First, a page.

It shouldn’t be difficult to find a turkey this year, even in Costa Rica’s more remote coastal areas.
Scott Singleton, sales manager for Butterball turkey exports – which owns Carolina Turkeys as well – said about 150,000 pounds of turkey have already been shipped to Costa Rica. That adds up to about 10,400 turkeys, most raised in the U.S. states of North Carolina and Arkansas.
Holiday season might be Christmas and New Year’s for Costa Ricans, but for U.S. citizens here, it starts Nov. 27 with Thanksgiving, a fact not lost on the major supermarkets. Imported turkeys can be found at Megasuper, Auto Mercado and Perimercados supermarkets; at the Wal-Mart-owned Más x Menos, Hipermás, Maxibodega and Palí stores; and at PriceSmart membership clubs.
Many of these stores also carry Pavilandia brand turkeys, which are imported as poults (chicks) from the United States and raised on a farm in Alajuela, northwest of San José. The other main competitor is As de Oros, the turkey division of Costa Rican chicken company Pipasa. As de Oros turkeys, which are reared in Costa Rica, come from the United States when they’re a day old (TT, Nov. 17, 2006).
Here’s our Thanksgiving dinner shopping advice around Costa Rica.
In the San José area, all the stores mentioned above are quite accessible and should carry both turkey and trimmings. Other options are Muñoz y Nanne supermarket in the eastern suburb of San Pedro, and Carnes Don Fernando, with three locations.
Muñoz y Nanne (2253-4646) has imported birds and also makes stuffing that can contain beef, pork, chicken, almonds, raisins and/or applesauce. A cooked and stuffed turkey costs about ¢5,400 (about $10) per kilo. Uncooked turkeys go for about ¢3,600 ($6.50) per kilo.
Carnes Don Fernando, known for its homegrown organic beef, is stocking national birds this year; call for prices and to reserve a frozen or precooked turkey: 2289-9165 in the western suburb of Escazú, 2282-0181 in Santa Ana, southwest of San José, or 2271-3334 in Curridabat, east of the capital. The stores are also selling ham legs.
PriceSmart, a $30-per-year membership club with four Central Valley outlets (Zapote, southeastern San José, 2283-9464; Escazú, 2288-0008; Llorente de Tibás, northern San José, 2297-2343; and Heredia, north of the capital, 2262-4848), will sell cranberry sauce, baking trays, pie fillings and other trimmings. An imported 15-pound turkey costs ¢19,995 ($36).
Auto Mercado (www.automercado.co.cr), a specialist in imported foods, has 12 stores nationwide. Besides turkey sold in various forms and packages, the chain will offer sweet potatoes, stuffing, canned yams and cranberries, pie fillings, ready-made pie crusts, turkey roasting bags and trays. A company representative said the stores in Plaza Mayor (Rohrmoser, western San José, 2232-5555), Santa Ana (2203-5335) and Multiplaza Escazú (2201-6174) will have a turkey-cooking show on Nov. 22 and 23, where customers can try samples of cooked Thanksgiving turkey and buy various sauces and turkeys. Butterball turkeys go for about ¢3,855 (about $7) per kilo, while smoked Carolina Turkeys are slightly more expensive.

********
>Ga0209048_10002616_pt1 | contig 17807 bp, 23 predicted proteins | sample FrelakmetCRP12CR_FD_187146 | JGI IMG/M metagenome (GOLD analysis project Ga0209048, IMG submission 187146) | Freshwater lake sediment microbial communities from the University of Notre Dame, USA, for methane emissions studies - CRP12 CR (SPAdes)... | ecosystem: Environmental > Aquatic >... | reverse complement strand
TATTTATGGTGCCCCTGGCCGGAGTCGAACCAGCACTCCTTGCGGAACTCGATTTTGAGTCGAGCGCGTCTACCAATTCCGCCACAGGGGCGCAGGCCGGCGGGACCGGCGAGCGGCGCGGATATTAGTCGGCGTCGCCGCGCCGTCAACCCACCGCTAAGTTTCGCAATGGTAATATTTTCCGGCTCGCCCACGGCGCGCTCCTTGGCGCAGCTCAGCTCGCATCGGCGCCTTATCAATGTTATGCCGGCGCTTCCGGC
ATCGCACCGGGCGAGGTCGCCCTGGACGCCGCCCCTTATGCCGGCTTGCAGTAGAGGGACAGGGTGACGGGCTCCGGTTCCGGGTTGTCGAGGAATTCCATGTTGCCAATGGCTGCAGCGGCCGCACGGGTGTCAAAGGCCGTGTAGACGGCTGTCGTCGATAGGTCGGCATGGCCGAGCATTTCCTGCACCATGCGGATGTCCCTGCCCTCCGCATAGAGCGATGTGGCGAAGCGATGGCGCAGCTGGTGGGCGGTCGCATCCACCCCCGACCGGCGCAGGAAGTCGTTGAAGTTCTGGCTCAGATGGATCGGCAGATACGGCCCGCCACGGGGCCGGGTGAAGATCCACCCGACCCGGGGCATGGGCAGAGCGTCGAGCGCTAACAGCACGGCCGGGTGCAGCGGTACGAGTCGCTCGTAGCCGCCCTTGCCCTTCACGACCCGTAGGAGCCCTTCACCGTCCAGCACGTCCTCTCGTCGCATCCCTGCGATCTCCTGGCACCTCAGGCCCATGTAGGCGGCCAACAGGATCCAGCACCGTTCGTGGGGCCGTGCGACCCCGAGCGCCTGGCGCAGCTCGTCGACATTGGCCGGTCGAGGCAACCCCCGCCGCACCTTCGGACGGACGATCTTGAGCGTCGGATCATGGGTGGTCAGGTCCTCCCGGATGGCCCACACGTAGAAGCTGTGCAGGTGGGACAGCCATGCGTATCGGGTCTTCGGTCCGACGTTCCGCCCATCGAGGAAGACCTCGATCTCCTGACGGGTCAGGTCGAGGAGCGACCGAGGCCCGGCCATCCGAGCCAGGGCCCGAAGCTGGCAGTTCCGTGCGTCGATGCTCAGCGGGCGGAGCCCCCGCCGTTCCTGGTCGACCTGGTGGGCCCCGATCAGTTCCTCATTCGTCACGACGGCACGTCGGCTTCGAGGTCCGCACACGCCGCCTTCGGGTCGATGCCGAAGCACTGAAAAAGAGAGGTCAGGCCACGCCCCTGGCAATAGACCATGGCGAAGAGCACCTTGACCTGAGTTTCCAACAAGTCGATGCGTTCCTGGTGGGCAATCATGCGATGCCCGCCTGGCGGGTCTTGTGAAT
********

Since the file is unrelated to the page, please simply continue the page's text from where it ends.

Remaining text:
Many stores in the Wal-Mart line said they’d have turkey by about mid-November. Maxibodega (www.maxibodega.co.cr), for example, said it would have Carolina Turkeys for about ¢2,500 (about $4.50) a kilo, slightly more for a precooked version, and ¢3,595 (about $6.50) a kilo for a smoke-roasted turkey. Average weight is seven kilograms.
The Thanksgiving hub around Playas del Coco, in the northwestern province of Guanacaste, is Supermercado Luperón (2670-1197), which is selling Pavilandia and Pipasa turkeys and will also have essential supplies such as pumpkin pie filling, yams, marshmallows, sage, commercial stuffing mixes and cranberries – both fresh and from a can. An Auto Mercado has also recently opened in the area (2670-2232).
In Tamarindo, try the Auto Mercado (2653-2414) for Thanksgiving staples. Supermercado Tamarindo (2653-1072) will provide turkeys for those who request them in advance – freezer space is at a premium.
Around Jacó, try Más x Menos (2643-3027) or the Auto Mercado (2637-8440).
In Quepos, Super Más (2777-1162) said it will have or can get turkeys, stuffing mixes, gravy mixes, applesauce, turkey basters, pumpkin pie filling and other basics. Call in advance to reserve your turkey, which sells for about ¢3,855 ($7) per kilo. Pavilandia is a popular brand.
Mini Price Store (2777-7070, www.minipricestore.com) is another Quepos-area option that stocks turkeys; call for prices. Super Jordix (2777-4036) can get turkeys, but you should call in advance.
In Limón, try Maxibodega (2758-1245), Más x Menos (2798-0070) or the Pipasa agency (2758-3536). You have to call Pipasa at least two days in advance to reserve your turkey, which goes for about ¢3,450 ($6.30) per kilo.
Puerto Viejo’s Pirriplí store (2828-1251) said it would have turkey in time for Thanksgiving.